Grief is a normal response to loss. It often brings physical and emotional pain. Shock, anger, guilt, regret, numbness and loneliness are some of the emotions most people feel. Unfortunately, there is no magic wand to take away the pain. Grief is something you have to work through.
There is no set time to say when you will feel better. Sometimes you might find that you take two steps forwards and one step backwards. But, rest assured, inner peace will return in time.
Even if you have been anticipating the death of someone close to you, you will most probably still feel numb. This is Nature’s way of creating realisation and acceptance. However, if the death is sudden or unexpected, your reaction may well be one of disbelief. It may also take time to understand what has happened, with the additional pain of knowing that you did not get the chance to say goodbye.
You may even find yourself expecting your loved one to return home, hear the sound of their key in the door, or even feel their presence in the room.
Some people are affected physically by the death of their loved one, unable to sit still. Others have headaches, shortness of breath, chest pains, dizziness, lack of concentration or depression. Some find it difficult to sleep and some experience bad dreams. But don’t be alarmed – it’s unlikely that you will suffer any of these symptoms. It is just important to realise that an emotional shock can produce a physical reaction. If in doubt speak to your doctor.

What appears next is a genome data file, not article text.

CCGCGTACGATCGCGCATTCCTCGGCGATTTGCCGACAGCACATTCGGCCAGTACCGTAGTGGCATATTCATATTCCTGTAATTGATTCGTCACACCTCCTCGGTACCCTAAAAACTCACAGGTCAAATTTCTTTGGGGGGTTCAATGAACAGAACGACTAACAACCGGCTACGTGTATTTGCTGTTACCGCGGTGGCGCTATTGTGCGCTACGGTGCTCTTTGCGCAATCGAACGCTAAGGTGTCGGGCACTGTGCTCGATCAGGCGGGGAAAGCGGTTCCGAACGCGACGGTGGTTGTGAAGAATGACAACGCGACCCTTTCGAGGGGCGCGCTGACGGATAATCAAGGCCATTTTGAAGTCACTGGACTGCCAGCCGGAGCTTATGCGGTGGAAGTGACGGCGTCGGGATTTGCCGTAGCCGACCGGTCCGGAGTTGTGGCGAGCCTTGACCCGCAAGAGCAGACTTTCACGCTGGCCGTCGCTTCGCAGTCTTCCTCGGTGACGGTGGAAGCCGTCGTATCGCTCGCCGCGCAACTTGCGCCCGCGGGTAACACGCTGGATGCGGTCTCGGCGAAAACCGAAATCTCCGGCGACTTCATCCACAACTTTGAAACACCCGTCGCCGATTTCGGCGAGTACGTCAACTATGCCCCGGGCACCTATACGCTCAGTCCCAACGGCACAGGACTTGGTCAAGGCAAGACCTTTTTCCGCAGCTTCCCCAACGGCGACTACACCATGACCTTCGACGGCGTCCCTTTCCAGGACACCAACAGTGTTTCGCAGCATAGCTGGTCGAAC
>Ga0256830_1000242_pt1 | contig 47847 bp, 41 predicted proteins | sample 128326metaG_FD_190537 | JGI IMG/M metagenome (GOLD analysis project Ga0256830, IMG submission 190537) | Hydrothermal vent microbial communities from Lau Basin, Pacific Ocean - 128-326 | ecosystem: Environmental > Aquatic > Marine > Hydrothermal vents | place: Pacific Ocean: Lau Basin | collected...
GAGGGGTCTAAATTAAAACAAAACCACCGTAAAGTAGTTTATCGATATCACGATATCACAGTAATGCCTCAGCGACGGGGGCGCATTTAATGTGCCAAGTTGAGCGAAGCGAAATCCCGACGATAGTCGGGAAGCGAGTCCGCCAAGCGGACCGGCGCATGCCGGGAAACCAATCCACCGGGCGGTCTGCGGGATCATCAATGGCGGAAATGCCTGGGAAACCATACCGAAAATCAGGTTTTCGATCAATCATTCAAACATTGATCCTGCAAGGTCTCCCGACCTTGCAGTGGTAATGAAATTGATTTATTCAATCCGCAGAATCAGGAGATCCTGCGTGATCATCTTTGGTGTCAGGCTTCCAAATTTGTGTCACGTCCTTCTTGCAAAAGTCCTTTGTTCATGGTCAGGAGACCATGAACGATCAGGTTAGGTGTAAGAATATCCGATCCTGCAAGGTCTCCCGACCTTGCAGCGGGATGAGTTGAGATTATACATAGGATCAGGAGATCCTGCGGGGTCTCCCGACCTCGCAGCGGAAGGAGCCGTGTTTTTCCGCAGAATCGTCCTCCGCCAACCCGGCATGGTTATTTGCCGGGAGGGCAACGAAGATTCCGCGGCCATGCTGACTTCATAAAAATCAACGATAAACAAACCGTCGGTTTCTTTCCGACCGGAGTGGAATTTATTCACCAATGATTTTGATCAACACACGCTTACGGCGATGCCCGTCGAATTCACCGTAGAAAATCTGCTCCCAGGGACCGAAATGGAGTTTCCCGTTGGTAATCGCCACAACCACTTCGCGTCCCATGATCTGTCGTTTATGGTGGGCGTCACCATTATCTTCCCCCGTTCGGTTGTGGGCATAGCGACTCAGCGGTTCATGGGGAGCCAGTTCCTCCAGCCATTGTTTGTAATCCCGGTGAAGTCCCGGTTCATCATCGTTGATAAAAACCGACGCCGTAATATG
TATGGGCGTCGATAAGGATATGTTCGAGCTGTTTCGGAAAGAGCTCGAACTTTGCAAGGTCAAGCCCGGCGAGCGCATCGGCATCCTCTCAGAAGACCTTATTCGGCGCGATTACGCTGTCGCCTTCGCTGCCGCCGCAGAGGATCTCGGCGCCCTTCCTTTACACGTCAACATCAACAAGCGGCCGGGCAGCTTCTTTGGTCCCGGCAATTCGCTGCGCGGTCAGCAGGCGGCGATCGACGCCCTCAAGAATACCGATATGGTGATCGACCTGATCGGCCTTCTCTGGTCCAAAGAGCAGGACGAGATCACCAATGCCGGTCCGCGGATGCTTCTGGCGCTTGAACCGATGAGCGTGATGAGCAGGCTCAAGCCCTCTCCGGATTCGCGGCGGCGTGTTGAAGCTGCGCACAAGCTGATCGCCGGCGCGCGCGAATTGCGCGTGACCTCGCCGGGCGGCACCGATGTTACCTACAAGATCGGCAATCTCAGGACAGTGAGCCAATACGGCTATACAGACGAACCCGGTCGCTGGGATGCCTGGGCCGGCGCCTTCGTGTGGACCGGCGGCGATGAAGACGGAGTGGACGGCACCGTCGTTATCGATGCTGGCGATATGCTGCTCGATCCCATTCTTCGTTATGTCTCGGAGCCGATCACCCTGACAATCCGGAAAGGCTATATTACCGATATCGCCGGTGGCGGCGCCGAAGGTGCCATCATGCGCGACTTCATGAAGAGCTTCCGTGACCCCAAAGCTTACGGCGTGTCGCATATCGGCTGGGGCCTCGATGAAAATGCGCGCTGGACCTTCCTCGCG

Do not be afraid of crying or showing emotion. Tears relieve emotional stress and there is nothing to be ashamed of. Most people have times when they feel angry – angry that they have been left alone or that the doctor did not prevent the death, or simply angry that a life was left unfulfilled or plans unfinished.
You might also feel guilt. ‘If only…’ is a very common feeling and is natural after a death.
Talking about these feelings with a close friend or member of the family may help you.
Many people choose to withdraw from social contact, feeling unable to face the outside world.
You may feel like this, but grieving is difficult enough without having to do it on your own.
Allow yourself time to grieve and adjust to your new situation. Always take time before making any major decisions such as moving house. The most important healing can often come from talking, so it may help to go over what happened with family and friends. Talking about your feelings may also help. You will never get over it, but in time you will come to terms with what has happened.
Try to recognise the danger signs of becoming too dependent on tranquillisers or alcohol. You may find keeping a diary or writing down your thoughts helpful, even if you decide never to show your words to anyone else.